President Donald Trump may soon have a widely-respected scientist briefing him on the extreme weather walloping the nation.
On Tuesday, The White House announced that Trump intends to nominate atmospheric scientist Kelvin Droegemeier, who is currently the Vice President for Research at the University of Oklahoma, to lead the White House Office of Science and Technology Policy, a position Trump hasn’t filled since becoming president 19 months ago.
Trump is the first president in over half a century, since President John F. Kennedy, who hasn’t nominated a science adviser in the first year of his term. The head of the Office of Science and Technology usually assumes the role of science adviser, though the Senate must confirm the nomination before Droegemeier is able to take the post.
Droegemeier is immersed in extreme weather science, advancing storm prediction research at the University of Oklahoma and teaching advanced meteorology classes. He was previously appointed by President Obama to the National Science Board, where he served from 2011 until 2016.
Trump has been consistently hostile to mainstream climate science — which he fails to have a grade school-level understanding of — so the idea of a science adviser who actively researches the atmosphere and is a candid promoter of the sciences generally, might seem like an inconsistent, if not a bit unexpected, choice.
That said, Droegemeier may have qualities or beliefs that the president truly admires, including Droegemeier’s apparent outspoken love for the nation.
For example, Droegemeier proudly exclaims “God Bless America!!!” on his academic webpage.
Droegemeier is a clear supporter of a vast diversity of the sciences, and believes the federal government should play a prominent role in funding research. In an opinion piece in The Des Moines Register last year, he lamented the government’s declining investment in research:
“This decline is especially worrisome given the clear and convincing evidence that basic research investments are critical for growing our economy, developing medical treatments, ensuring our national security and improving our quality of life,” Droegemeier wrote.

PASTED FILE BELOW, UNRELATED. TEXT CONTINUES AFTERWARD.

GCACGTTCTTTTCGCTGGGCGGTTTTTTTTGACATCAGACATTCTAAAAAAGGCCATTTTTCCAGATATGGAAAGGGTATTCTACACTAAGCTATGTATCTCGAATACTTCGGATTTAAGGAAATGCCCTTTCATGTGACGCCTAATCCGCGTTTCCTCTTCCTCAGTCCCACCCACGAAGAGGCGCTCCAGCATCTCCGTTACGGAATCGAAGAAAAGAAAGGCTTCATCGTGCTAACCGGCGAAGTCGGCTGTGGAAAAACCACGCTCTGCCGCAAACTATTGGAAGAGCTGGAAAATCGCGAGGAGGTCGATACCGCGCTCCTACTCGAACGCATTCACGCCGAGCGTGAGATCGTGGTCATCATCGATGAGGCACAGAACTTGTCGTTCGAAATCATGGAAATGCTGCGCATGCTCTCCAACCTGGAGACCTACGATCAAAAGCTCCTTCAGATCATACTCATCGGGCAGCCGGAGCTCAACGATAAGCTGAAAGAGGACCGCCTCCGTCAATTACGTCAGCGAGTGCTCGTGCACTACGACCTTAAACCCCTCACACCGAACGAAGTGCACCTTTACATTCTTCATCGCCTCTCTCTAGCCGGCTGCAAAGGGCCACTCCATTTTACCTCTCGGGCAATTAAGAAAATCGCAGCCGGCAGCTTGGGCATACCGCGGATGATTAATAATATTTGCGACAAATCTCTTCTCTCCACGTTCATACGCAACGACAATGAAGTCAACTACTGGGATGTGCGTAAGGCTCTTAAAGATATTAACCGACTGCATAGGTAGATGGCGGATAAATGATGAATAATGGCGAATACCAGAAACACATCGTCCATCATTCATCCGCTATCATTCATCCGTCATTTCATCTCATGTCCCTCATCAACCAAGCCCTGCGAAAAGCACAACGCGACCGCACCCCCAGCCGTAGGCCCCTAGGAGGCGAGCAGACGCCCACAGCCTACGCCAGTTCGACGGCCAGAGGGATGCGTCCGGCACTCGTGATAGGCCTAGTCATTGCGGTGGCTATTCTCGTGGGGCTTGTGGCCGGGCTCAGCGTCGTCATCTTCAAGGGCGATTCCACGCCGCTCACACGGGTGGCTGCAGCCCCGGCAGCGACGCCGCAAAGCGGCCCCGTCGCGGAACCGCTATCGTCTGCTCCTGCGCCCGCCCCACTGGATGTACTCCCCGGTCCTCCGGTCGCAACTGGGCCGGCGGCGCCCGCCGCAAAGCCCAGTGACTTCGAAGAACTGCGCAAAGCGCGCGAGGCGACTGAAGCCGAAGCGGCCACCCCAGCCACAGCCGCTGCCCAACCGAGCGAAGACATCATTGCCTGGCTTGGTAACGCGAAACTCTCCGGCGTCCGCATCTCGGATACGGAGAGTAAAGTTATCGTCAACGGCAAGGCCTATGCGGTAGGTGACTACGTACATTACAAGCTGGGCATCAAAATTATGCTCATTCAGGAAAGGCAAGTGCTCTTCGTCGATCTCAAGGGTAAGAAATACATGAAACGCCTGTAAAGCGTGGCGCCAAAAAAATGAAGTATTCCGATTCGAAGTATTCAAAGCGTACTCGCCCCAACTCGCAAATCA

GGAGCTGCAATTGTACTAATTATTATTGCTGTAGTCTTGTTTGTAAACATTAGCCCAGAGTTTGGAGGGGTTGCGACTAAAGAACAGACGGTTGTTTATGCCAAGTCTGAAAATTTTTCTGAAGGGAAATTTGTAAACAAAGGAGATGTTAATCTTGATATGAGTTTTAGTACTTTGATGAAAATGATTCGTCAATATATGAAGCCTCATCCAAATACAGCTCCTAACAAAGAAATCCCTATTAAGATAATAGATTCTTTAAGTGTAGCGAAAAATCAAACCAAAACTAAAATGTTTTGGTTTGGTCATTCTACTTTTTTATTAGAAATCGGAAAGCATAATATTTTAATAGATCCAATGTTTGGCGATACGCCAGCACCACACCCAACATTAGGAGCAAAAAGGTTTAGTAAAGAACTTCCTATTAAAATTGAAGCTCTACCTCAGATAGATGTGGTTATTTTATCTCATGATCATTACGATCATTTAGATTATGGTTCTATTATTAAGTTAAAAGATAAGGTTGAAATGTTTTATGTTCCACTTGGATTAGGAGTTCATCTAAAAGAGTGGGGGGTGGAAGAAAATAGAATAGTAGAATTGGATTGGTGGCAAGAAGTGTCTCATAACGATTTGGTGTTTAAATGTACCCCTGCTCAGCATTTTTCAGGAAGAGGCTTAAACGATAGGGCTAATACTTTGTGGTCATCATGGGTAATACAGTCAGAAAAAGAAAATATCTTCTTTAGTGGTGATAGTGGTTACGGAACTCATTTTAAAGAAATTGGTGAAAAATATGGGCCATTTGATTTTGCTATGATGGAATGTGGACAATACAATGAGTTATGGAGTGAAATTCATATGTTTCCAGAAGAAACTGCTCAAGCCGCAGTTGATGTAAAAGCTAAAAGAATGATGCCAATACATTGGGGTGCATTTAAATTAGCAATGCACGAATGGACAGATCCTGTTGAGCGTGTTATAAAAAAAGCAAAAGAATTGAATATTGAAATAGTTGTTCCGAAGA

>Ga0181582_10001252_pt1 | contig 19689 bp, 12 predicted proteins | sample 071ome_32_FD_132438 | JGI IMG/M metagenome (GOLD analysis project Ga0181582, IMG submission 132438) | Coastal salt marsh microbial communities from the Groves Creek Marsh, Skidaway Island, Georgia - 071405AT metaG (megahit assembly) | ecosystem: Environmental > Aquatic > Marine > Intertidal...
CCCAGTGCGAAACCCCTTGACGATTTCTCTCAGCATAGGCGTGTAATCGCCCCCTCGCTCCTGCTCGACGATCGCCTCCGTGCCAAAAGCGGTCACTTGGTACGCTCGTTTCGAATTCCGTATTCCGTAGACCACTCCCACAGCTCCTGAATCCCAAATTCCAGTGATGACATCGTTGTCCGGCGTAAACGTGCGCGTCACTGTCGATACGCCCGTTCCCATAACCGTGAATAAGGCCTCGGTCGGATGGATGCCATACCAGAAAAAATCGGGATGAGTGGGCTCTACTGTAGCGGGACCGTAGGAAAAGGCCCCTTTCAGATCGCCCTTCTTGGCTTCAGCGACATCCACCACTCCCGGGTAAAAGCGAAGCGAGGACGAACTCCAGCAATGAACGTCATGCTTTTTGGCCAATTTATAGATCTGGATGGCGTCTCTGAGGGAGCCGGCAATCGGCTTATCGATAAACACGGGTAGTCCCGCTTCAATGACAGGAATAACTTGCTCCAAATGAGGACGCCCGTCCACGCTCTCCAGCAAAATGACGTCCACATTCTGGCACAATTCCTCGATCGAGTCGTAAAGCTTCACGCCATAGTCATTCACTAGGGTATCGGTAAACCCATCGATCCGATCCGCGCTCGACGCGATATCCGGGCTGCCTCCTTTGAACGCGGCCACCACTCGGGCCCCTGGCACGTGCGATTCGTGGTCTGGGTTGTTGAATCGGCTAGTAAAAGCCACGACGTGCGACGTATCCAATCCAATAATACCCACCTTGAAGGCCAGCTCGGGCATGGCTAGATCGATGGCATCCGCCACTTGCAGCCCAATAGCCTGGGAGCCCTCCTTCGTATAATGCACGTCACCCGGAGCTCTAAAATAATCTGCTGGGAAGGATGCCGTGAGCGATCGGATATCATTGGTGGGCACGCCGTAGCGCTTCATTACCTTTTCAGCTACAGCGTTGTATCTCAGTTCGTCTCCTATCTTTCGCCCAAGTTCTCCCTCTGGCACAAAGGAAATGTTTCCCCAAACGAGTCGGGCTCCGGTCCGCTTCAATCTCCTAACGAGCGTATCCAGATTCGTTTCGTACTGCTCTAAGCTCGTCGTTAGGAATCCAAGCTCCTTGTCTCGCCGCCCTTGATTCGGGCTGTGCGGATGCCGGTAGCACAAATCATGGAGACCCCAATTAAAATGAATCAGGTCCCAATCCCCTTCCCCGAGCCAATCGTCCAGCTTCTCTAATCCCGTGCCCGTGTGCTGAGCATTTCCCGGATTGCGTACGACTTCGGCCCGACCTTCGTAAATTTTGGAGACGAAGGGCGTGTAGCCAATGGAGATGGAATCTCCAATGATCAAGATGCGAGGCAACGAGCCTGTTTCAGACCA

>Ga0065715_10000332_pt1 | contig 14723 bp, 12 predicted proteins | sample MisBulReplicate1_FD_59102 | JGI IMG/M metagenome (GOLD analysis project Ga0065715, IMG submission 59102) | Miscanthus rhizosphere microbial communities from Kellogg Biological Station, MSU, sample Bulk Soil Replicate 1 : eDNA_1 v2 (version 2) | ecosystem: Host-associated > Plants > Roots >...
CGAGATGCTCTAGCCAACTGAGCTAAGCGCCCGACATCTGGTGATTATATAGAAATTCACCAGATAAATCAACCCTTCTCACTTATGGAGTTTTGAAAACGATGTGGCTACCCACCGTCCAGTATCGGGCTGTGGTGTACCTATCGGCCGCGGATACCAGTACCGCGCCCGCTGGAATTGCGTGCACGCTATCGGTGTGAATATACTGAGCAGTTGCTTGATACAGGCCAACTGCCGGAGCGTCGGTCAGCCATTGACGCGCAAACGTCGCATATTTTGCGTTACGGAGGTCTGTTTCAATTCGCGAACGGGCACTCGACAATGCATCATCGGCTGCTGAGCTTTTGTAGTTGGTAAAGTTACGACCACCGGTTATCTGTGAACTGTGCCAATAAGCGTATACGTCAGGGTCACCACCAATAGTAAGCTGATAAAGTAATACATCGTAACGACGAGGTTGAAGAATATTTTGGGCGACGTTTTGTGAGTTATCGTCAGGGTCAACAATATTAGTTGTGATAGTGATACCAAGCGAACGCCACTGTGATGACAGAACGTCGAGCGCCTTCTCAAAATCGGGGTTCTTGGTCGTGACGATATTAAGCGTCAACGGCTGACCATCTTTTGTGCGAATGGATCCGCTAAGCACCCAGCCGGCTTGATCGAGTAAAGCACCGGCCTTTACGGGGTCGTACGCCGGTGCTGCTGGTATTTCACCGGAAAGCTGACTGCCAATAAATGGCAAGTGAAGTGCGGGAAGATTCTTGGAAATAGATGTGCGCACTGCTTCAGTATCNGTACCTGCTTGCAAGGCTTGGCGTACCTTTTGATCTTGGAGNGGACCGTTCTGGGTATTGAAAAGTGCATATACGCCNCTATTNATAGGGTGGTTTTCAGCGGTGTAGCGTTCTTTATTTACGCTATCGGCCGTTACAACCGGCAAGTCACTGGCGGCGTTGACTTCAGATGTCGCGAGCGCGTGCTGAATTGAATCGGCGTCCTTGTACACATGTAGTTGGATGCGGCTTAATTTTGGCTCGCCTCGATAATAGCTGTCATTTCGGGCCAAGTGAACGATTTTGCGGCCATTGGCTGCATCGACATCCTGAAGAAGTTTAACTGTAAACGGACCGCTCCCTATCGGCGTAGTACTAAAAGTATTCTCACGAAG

In the piece, Droegemeier underscores support for a wide-range of sciences, including “the physical sciences, engineering, biomedicine, and the social and behavioral sciences.”
Droegemeier himself studies the physical sciences, and he almost certainly has a clear grasp of how emissions of greenhouse gases into the atmosphere, notably carbon dioxide, are warming the climate at an accelerating pace and stoking extreme weather.
“He’s been a serious climate scientist, and he’s been a serious science adviser to people in positions of influence,” John Holdren, the former director of the Office of Science and Technology Policy under President Obama, told The Washington Post.
“Dr. Droegemeier is an extreme weather expert, a knowledge base that is becoming more and more important with climate change loading the dice as extreme weather becomes more prevalent, costly, and deadly,” Michael Halpern, deputy director of the Center for Science and Democracy, said in a statement.
Trump has filled or attempted to fill prominent scientific leadership posts with people who aren’t scientists, challenge climate science, or both. Scott Pruitt, a lawyer who served as former Administrator of the Environmental Protection Agency, is a glaring example.
In 2017, Trump nominated climate-skeptic Kathleen Hartnett White to head the Council on Environmental Quality, and selected Myron Ebell, a political scientist who believes the impacts of climate change will be quite mild, to lead the EPA transition team.
The influences of climate science on extreme weather have been made very apparent this summer, as rising temperatures have enhanced heat waves and hotter weather.
“More broadly, science and technology have been responsible for more than half of all U.S. economic growth since World War II,” he wrote. “This is an astounding return on a modest federal investment in basic research that continues to build over time.”